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Novel urinary biomarkers and their association with urinary heavy metals in chronic kidney disease of unknown aetiology in Sri Lanka: a pilot study

Authors:

K Wanigasuriya ,

Faculty of Medical Sciences, University of Sri Jayewardenepura, Gangodawilla, Nugegoda, LK
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I Jayawardene,

Harvard School of Public Health, 665 Huntington Avenue, Boston, USA and Channing Laboratory, Department of Medicine, Brigham and Women’s Hospital, Harvard Medical School, 181 Longwood Avenue, Boston, US
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C Amarasiriwardena,

Harvard School of Public Health, 665 Huntington Avenue, Boston, USA and Channing Laboratory, Department of Medicine, Brigham and Women’s Hospital, Harvard Medical School, 181 Longwood Avenue, Boston, US
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R Wickremasinghe

Faculty of Medicine, University of Kelaniya, LK
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Abstract

Introduction Chronic kidney disease of unknown etiology (CKDu) has emerged as a significant public health problem in Sri Lanka. The role of environmental exposure to cadmium and arsenic in the aetiology of CKDu is still unclear. Identification of a panel of novel urinary biomarkers would be invaluable in the study of toxin mediated damage postulated to be the aetiology of CKDu.

Objectives The aims of this study were to evaluate the profile of novel urinary biomarkers in CKDu patients and identify any association with environmental exposure to heavy metals.

Methods Thirty seven randomly selected CKDu patients attending a renal clinic in the North Central Province and two control groups namely a farmer group (n=39) and a non-farmer group (n=40) from a non-endemic area were included in this comparative cross sectional study. Urine samples were analyzed for heavy metals and five urinary biomarkers.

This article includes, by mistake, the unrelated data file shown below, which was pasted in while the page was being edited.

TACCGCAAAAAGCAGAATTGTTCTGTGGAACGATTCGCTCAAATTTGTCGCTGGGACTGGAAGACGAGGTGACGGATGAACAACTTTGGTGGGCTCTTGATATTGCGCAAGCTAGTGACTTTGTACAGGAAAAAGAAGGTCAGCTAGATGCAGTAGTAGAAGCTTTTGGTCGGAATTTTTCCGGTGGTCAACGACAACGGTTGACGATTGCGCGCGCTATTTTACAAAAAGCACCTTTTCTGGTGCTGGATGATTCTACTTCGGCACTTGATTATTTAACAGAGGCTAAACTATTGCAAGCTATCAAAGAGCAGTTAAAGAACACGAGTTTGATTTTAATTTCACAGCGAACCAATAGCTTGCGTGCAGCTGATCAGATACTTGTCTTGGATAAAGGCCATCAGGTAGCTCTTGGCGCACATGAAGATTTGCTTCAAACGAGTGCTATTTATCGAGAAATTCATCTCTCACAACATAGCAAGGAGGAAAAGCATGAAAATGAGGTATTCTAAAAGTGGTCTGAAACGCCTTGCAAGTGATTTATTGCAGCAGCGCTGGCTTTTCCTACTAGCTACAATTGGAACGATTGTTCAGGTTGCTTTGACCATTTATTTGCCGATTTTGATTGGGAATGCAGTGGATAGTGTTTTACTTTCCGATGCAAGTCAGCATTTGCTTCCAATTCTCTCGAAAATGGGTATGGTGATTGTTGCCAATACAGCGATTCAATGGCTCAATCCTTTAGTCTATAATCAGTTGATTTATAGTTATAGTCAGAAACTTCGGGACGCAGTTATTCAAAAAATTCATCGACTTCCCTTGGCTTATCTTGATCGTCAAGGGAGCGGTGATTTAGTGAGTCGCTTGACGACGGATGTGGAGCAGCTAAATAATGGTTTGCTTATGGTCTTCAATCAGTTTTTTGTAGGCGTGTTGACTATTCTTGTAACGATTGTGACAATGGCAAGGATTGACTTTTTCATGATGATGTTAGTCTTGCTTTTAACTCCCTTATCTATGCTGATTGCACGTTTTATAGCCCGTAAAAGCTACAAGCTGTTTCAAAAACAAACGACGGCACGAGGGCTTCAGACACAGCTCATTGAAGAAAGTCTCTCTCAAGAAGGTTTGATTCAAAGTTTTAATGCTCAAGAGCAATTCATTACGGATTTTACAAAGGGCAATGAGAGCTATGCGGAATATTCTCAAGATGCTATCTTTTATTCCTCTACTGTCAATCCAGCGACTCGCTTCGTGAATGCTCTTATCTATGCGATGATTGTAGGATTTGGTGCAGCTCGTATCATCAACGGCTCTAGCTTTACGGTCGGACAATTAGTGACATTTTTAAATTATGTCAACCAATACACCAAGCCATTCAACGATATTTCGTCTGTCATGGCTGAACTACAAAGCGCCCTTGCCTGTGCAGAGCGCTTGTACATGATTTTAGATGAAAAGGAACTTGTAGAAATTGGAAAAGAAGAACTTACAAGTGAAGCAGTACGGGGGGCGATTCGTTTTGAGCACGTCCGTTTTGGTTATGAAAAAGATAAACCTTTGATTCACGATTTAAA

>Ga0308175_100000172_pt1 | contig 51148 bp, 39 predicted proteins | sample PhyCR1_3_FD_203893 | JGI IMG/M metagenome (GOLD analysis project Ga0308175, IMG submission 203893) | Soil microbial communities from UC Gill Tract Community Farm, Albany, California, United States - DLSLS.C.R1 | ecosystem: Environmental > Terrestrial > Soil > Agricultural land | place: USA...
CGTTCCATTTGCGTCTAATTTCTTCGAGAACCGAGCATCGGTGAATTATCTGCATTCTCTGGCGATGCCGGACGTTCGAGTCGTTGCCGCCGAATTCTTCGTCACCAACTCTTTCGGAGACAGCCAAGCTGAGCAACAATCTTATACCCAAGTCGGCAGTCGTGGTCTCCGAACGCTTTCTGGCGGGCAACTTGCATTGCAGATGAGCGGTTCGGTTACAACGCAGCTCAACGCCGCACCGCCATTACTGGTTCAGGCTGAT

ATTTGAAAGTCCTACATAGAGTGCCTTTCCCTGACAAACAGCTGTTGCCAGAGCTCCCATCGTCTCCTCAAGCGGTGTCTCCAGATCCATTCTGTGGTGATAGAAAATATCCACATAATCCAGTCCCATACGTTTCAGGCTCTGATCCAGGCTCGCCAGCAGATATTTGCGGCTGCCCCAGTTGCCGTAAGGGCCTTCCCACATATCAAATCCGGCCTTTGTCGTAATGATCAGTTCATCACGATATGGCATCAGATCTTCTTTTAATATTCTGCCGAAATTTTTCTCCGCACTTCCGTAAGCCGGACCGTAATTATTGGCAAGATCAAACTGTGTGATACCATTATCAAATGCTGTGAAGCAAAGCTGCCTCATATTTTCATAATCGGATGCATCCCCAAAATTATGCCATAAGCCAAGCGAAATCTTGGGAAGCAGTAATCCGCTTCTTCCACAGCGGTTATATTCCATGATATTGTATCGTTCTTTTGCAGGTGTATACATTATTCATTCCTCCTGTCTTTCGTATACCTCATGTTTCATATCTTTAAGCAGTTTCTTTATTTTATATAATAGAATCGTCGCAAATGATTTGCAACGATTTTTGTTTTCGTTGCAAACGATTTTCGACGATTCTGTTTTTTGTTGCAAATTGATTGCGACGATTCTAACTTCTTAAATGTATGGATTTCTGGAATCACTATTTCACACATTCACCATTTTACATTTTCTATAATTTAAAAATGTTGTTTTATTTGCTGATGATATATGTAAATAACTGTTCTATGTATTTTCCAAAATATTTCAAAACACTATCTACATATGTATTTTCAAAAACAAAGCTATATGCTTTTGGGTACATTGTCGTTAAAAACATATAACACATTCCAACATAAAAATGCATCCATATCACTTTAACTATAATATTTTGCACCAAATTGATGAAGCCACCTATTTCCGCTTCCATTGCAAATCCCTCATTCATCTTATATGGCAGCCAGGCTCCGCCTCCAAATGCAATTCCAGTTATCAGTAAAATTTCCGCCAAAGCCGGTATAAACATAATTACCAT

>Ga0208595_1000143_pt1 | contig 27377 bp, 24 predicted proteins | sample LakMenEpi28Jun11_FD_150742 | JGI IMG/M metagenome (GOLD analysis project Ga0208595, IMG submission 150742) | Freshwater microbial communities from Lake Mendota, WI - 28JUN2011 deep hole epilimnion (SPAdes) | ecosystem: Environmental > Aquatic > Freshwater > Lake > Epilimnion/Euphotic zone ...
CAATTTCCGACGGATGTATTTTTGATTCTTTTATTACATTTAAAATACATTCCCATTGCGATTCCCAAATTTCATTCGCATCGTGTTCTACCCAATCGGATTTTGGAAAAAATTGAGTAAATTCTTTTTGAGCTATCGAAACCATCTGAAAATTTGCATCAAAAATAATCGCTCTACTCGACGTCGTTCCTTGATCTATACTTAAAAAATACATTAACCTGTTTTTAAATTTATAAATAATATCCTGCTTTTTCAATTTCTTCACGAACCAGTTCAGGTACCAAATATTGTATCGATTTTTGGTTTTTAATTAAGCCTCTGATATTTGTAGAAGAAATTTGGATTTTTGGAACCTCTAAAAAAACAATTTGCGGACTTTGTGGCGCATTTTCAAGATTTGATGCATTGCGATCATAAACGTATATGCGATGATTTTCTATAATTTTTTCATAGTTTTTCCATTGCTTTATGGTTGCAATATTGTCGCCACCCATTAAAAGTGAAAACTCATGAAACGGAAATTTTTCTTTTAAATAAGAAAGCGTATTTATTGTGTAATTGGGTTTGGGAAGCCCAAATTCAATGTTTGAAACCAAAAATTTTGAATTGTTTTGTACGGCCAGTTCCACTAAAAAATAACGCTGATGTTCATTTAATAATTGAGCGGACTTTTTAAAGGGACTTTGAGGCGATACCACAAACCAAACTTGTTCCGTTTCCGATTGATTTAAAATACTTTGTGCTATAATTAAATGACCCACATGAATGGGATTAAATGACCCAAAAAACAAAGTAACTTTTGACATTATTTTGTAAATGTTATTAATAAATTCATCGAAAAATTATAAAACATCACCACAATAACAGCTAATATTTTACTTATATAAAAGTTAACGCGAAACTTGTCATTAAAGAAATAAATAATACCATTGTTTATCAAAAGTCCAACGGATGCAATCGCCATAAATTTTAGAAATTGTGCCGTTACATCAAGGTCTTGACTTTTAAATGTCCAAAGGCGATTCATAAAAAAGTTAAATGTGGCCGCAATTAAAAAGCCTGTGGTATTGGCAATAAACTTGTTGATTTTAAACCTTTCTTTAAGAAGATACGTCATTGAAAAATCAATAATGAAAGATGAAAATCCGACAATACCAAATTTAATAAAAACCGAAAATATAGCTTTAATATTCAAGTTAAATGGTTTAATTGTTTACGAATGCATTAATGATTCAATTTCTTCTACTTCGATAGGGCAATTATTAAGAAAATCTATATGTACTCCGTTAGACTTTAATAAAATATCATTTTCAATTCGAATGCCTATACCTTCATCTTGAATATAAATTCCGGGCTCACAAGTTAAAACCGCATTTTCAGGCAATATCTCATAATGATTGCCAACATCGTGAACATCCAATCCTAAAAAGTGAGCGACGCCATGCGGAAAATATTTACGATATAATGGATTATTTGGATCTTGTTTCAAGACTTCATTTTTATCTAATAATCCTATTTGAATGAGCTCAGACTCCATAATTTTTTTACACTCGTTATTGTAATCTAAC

Results CKDu patients had significantly elevated urinary levels of fibrinogen (198.2 ng/mg creatinine p<0.001), clusterin (3479 ng/mg creatinine p<0.001), cystatin-C (5124.8 ng/mg creatinine p<0.001) and β2-microglobulin (9913.4 ng/mg creatinine p<0.001) compared to the control groups. Fibrinogen and β2-microglobulin were the best to discriminate CKDu patients from normal individuals with the receiver operator areas under the curve being 0.867 and 0.853, respectively. Urinary fibrinogen and KIM-1 levels correlated positively with urinary arsenic levels. KIM-1 levels correlated positively with urinary mercury and lead levels but no correlation was seen with urinary cadmium levels.

Conclusions Fibrinogen and β2-microglobulin have the potential of being a screening tool for detection of CKDu and may aid the early diagnosis of toxin mediated tubular injury in CKDu. Their usefulness need to be further validated in a larger epidemiological study of patients with early stages

DOI: http://doi.org/10.4038/cmj.v62i4.8568
How to Cite: Wanigasuriya, K. et al., (2017). Novel urinary biomarkers and their association with urinary heavy metals in chronic kidney disease of unknown aetiology in Sri Lanka: a pilot study. Ceylon Medical Journal. 62(4), pp.210–217. DOI: http://doi.org/10.4038/cmj.v62i4.8568
Published on 29 Dec 2017.
Peer Reviewed

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